10 DECEMBER 1948, Page 18


Heart or Soul ?

From the Heart of Europe. By F. 0. Matthiessen. (Oxford University Press, New York. I 6s.) PROFESSOR MATTHIESSEN, of Harvard,--- was in Central Europe from July to the end of December, 1947. During the first two months he lectured on American literature to European students of sixteen nations at Schloss Leopoldskron, seat of the Salzburg Seminar in American Studies, initiated and administered by Harvard students. He then, in the autumn, went to Prague, to Charles .University ; where, as visiting lecturer for a term, he was the first American to become a regular member of the faculty. The bid for Professor Matthiessen, on the part of Charles University, showed genius - there was thereby secured the author of American Renaissance, of Henry lames: The Major Phase (also, co-editor of the Henry James Notebooks) and of The Achievement of T. S. Eliot, an essay on the nature of poetry. That the gain was reciprocal need not be said : the distinguished American found himself in the heart of one of the most famous universities of Europe. To be, as was the reviewer, in Czechoslovakia in 1948, was to feel the profound impression left by Professor Matthiessen, and to salute his visit's outstanding suc-

cess. As for his impressions, they are to hand, set down. •

From the Heart of Europe was written during the months abroad, and gives accounts of journeys taken, from Prague, to Brno, Bratis- lava and Budapest. A brief final section notes the return to America. The book is reflective in manner, in journal form ; it was concluded on New Year's Day, 1948, just less than two months before the Communist coup in Prague. The author has, honourably, left per- sonal views and predictions which time has falsified to stand ; he adds a few footnotes dated March, 1948. From the Heart of Europe makes, he says in the preface, " no pretence of giving a full report on any of the countries I visited. I am not a trained journalist, and I went to Europe primarily because I had been invited to lecture ... This is less a travel book than a journal of opinions, a record of what I thought about during half a year abroad." On the following page the book opens : " I want to write about some of the things it means to be an American today. That is the chief thing I came to Europe to think about."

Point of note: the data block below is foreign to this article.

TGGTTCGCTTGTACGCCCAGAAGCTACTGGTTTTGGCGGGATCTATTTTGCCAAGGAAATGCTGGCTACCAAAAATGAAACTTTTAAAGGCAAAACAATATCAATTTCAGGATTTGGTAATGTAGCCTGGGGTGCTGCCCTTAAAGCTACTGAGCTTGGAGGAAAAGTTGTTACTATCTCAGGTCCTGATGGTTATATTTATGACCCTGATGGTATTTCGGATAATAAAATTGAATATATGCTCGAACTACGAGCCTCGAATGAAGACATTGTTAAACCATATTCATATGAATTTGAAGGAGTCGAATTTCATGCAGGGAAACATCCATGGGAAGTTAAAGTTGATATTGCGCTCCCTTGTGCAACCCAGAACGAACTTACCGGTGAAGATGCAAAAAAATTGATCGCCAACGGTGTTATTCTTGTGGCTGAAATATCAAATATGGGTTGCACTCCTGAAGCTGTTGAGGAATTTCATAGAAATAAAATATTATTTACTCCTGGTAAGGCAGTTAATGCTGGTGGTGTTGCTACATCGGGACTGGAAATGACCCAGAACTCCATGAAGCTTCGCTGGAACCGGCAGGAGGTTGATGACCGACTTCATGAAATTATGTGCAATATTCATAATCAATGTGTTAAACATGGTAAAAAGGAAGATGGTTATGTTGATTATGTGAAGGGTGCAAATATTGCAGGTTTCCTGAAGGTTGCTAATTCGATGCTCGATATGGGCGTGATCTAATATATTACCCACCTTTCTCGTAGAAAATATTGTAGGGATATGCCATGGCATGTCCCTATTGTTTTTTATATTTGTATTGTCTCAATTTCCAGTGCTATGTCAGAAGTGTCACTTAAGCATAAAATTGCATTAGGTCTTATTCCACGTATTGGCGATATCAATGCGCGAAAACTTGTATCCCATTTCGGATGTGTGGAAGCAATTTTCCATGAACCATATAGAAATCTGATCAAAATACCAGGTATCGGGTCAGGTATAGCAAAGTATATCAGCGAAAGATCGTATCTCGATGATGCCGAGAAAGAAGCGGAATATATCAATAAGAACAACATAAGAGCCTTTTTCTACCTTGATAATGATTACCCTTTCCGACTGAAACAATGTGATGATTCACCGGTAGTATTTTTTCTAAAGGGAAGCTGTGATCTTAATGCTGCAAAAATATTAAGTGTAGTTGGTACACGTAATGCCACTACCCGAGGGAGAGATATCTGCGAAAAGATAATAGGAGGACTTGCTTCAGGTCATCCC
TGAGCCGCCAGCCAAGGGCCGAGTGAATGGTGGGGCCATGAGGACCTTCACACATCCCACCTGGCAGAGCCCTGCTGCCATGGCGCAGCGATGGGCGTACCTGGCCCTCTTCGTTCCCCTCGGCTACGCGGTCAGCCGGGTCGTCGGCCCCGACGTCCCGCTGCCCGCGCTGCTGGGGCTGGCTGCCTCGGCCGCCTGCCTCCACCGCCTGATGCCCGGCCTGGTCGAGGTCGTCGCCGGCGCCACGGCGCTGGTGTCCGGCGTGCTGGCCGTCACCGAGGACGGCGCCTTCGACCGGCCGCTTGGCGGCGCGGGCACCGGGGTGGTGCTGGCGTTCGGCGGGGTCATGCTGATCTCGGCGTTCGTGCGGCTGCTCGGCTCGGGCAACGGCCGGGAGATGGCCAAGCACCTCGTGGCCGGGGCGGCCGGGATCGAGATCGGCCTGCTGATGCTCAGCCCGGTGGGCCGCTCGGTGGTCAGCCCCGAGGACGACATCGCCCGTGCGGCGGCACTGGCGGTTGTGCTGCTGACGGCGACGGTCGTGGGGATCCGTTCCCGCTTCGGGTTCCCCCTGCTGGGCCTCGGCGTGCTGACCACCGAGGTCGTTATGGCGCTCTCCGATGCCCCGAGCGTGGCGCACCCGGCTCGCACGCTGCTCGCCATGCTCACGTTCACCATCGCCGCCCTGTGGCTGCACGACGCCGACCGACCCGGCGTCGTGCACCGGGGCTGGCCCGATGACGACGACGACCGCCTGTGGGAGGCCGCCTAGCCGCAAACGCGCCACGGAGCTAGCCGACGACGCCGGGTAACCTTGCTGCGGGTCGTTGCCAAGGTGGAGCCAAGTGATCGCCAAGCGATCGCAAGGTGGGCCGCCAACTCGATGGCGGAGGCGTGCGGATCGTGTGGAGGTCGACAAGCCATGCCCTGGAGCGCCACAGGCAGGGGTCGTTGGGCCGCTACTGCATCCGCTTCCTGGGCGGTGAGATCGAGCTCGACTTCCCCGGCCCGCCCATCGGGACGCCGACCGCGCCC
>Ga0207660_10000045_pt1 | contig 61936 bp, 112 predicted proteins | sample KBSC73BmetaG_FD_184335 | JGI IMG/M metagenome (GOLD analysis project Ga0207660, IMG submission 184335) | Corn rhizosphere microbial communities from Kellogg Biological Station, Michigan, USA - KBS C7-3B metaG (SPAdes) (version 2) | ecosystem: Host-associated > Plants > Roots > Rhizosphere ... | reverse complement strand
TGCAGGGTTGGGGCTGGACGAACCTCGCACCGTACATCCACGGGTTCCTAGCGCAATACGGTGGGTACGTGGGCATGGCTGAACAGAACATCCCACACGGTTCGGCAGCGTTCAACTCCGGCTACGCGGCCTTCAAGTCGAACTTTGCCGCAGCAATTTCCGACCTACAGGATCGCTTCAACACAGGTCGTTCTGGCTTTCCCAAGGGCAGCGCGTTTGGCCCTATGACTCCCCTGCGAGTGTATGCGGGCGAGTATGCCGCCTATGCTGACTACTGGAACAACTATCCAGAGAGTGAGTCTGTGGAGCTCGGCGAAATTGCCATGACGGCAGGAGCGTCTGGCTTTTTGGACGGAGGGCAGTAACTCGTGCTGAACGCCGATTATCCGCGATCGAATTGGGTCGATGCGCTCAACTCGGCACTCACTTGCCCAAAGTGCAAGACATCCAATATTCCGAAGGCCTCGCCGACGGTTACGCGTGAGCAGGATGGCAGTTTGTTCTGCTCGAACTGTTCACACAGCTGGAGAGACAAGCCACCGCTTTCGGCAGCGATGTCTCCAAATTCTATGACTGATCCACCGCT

Here indeed was a subject ripe for reflection. Professor Matthiessen's position in Central Europe was, however, at once com- plicated and simplified by a further fact: he is not only an American but an American socialist. (It is he who, throughout, abjures the capital letter.) In his official role of cultural representative of his country, he was to find it required some discretion to deliver his own progressive views without reflecting, unpatriotically, upon majority backwardness at home. As against that, he was, from the moment of landing at Prague airport, both personally and ideologic- ally in Paradise. This was (apart from a fortnight's visit to an improved England) the first Socialist country he had been in. He is to be felt to draw, throughout the Czechoslovak portion, a series of deep, reassured and wholly satisfied breaths. His love for the Czechs—which is not to be wondered at: not to respond to the Czech warmth, decency, uprightness, intelligence and dignity would be a sign of having a soul so dead—is reinforced by thorough moral approval. Czechoslovakia might, indeed, have been found to be the:ideal Socialist State—in the sense that the regime made for the full• expansion of the most characteristic of the national virtues, and that the disappearance of certain graces was regretted, apparently, by:-the outsider only. On the subject of the sturdy, clear-cut Moravians, and of Brno, our author has less to say ; his visit was, it is true, brief. In the maul Brno would not appear to have left on him—to the extent, at leak, that it left on another traveller—any very unique impression visual or moral. And the long-legged, dilatory Slovaks and generally Riuitanian atmosphere of Bratislava would seem to have combined to -disconcert him. " It took some time," he remarks, " to find out exactly what the majority party stood for." One likes to know where one is. Yet, across the Hungarian border, the already declared political situation filled Professor Matthiessen with a profound mis- trust ; he was prone, throughout his visit to Budapest, to a sense of disorientation and nervousness—which the city's surviving graces, the brilliant disabused talk, the good things and good looks, only drove in deeper. It is not easy to understand what Professor Matthiessen means when he says he found Prague like Paris ; to any other eye Budapest would, surely, appear more so. The author did not, as may be inferred, bring to Central Europe that particular susceptibility to sensations, that interest in the con- tradictory for its own sake, which mark the traveller. He did bring the noblest of open simpaihies—if, because of his zeal, his bias, his predisposition to see in a certain way, the sympathies circumscribed themselves, he was not aware of it. He truly believed himself eager to meet all sorts. He is a Christian ; he is a Socialist for that reason, the most honourable—" to love thy neighbour as thyself seems to me an imperative to social action." He is not a Communist for the same reason—" I find Any materialism inadequate." Why, since he is a Christian, does he seem to have remained so curiously out of contact with Czechoslovakia's spiritual life ? It was impossible, on at any hour entering any of the churches, to ignore, below the baroque altars, those many figures twisted in an extremity of prayer. True, he met the soul—which is, I believe, the dominating element in Central Europe, so much so that even politics seem to be only one more of its manifestations—in the intense and prodigious response to art. One -could have wished, too, that, given his eminence in his own subject, he could have made some effort to account for the fact that Shakespeare is at present sweeping Central Europe : our poet moves forward steadily with the Communist front. On the other hand, the discussion of the questions brought up by the suppression of Anna Akhmatova's poetry in the U.S.S.R. is honest, admirable. Occasionally, one has the feeling that Professor Matthiessen overshot the mark—as when, asked by a Communist Prague student for names of American texts that should be translated into Czech, " I told him that . . . In Dubious Battle was in many ways Steinbeck's best book, and that it gave a picture of labour's struggles in the depression. He wrote it down, but added that the books didn't have to be about social problems, that he wanted most to know about some of our good works of art." Elsewhere one is surprised by the occasions of Professor Matthiessen's surprise—he was disappointed that the students at the Salzburg Seminar, almost all from still or lately occupied countries, were slow in opening up into free political discussion ; and there was the incident of the carpenter and the hand-towel. One has still, surely, to meet a subservient carpenter ; and in this case the carpenter was the pro- fessor's host . . . . From the Heart of Europe is a book of the first interest, to be saluted for its own soundness of heart. It may rouse, here and there, impatience, but of the respectful kind.